A.  Using Golf, Karting and Baseball analysis software like DartFish will be adapted and optimized for HPDE and club racing skill development; more centralized “cloud” servers to be able to compare generated performance levels with those in the cloud to guide self-education at the track; heads up displays, shift lights, logger/displays with their own processors to show crunched (math channel) numbers so drivers can make better decisions; and multi camera HD are all coming!  Better tech, but more importantly, EASIER to USE, has been the trend over the last two or three years and I see no reason that won’t accelerate.  What a cool time to be doing this!

 

Q.  Tell us about your performance driving school. 

 

A.  Since my decision to fully commit to providing personal, private, professional analysis and consultation, I have moved away from small group training.  I had a lot of fun developing and presenting programs, along with many others, for dozens of clubs and professional schools over the last two and a half decades, but now I focus almost completely on my private client list of drivers for HPDE, track day, club level and historic racing.  I have a friend, a colleague, who now advertises his services as a “driving school for one,” basically where the client is the only attendee and they get full attention.  I’ve been doing that for many years and the more I do it, the better it seems to work!  I don’t have a performance driving school per se.  My private client program is much more like a graduate-level program.  Think of it as a “Master’s Degree in Speed” or a “Doctorate in Race craft.”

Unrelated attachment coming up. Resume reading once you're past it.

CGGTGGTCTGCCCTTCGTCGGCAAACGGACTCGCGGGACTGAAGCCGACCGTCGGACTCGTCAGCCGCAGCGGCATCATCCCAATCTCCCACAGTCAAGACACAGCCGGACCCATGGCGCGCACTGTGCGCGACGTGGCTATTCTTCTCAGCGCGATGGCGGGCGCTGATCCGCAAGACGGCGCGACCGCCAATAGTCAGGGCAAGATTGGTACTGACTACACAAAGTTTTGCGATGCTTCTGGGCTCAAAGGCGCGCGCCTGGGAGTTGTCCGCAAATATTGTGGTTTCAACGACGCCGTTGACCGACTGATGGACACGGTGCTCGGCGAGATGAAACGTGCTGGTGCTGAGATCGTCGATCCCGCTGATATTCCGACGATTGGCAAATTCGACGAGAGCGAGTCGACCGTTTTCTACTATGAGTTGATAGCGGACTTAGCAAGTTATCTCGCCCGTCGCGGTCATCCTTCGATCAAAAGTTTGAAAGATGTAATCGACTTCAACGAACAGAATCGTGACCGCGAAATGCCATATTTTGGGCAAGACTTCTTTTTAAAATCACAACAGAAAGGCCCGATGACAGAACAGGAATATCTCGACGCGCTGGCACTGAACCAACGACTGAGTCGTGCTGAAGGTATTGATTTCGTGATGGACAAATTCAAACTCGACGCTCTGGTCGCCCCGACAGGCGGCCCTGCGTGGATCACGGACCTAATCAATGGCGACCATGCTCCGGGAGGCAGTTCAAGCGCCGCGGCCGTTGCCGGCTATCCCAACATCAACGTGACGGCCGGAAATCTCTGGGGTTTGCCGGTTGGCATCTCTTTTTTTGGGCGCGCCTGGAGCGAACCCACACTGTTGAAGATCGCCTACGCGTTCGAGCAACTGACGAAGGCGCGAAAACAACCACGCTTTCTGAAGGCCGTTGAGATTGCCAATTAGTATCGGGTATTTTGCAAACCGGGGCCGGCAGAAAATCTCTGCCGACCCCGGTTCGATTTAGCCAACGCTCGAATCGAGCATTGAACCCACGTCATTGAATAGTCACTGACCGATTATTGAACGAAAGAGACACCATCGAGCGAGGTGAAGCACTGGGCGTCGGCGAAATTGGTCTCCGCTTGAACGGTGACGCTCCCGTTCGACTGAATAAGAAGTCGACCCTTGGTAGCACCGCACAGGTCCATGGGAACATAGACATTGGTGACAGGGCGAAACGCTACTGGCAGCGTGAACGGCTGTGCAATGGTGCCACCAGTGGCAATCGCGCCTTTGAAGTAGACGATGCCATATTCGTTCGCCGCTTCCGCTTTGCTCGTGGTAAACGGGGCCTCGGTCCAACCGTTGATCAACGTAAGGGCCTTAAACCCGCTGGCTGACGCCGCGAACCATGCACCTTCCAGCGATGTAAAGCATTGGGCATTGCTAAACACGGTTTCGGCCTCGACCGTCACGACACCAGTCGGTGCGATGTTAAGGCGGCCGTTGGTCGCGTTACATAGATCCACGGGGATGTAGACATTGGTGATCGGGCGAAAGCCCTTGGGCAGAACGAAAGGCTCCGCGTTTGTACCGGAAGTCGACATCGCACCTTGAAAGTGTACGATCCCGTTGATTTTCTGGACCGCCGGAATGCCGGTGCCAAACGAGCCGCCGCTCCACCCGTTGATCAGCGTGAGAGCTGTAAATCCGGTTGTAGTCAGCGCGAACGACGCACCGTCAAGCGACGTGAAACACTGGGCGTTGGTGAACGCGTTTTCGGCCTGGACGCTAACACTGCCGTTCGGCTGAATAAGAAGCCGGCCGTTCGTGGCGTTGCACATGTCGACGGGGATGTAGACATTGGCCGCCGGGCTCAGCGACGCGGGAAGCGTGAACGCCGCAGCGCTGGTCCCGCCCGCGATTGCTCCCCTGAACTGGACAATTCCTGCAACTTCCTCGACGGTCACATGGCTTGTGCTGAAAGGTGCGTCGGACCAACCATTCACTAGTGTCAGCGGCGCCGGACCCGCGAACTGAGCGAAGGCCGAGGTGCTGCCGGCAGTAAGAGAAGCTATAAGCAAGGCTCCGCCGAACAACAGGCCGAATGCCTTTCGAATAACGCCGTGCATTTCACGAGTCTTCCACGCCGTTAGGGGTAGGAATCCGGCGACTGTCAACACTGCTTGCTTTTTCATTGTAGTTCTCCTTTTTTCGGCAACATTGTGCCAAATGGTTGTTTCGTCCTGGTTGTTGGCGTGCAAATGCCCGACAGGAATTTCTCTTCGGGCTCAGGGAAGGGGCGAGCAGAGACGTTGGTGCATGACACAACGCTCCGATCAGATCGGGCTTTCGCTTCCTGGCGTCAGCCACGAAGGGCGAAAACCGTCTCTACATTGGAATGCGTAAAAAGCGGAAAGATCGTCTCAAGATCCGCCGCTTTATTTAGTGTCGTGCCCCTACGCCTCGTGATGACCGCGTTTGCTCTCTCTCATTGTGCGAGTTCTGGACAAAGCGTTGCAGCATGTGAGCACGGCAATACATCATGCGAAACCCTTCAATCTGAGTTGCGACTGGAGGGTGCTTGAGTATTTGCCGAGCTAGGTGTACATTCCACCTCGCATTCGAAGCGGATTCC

Q.  Can you recommend a data acquisition system for the track day participant?

 

A.  I am an authorized dealer and educator for five top lines of data and video equipment for track day drivers.  From the simplicity of Traqmate (which I’ve used for nearly ten years) to the easy video/data integration of Race-Keeper and Video VBOX, to the power and user friendliness of AiM Sportline and SmartyCam to the extraordinary, albeit complex capability of MoTeC, there’s something for every budget, level of tech savvy or interest.

 

The two most popular systems I have sold more of in the last two years are the Video VBOX Lite, AiM Solo DL/SmartyCam HD (for newer, post-2006 cars) and AiM EVO 4/G-Dash/SmartyCam HD (for older, pre-2004 cars and carbureted cars) combinations.

 

People prize efficient use of time more than anything at a busy track day.  They’ve waited longer than they want to get out there and they want to make everyKrause6 450x275 second count.  They want (and need) a reliable, automated system with the most basic information at a minimum embedded on the video.  No post-session processing, no “missing or corrupted videos,” no “I forgot to charge the battery/turn the GoPro on,” et cetera!  They want something that works simply and easily so that they can watch their fastest lap in under a minute after they come in from their session.

 

A smaller group of people are serious engineers who, after reviewing their data-laden videos, want to dig a little deeper and see, for example, strip charts or colored track maps, keyed off throttle opening percentage, brake pressure, maximum g’s or many other measures.  It’s all about leveraging these powerful tools.

 

I really recommend that HPDE drivers choose a few things and look at them EVERY time.  Speed versus distance graphs, longitudinal acceleration (braking and acceleration) over distance, just a FEW things.  The cleanliness of transitions, making sure you’re in the same gear for multiple corners, IF the speed is similar in those multiple corners.  That sort of thing.

 

That will end our interview with Peter for now.  Part II will be very hands on and technique oriented.  Click here to read Part II.  

 

Email Alerts

S5 Box

Login

Register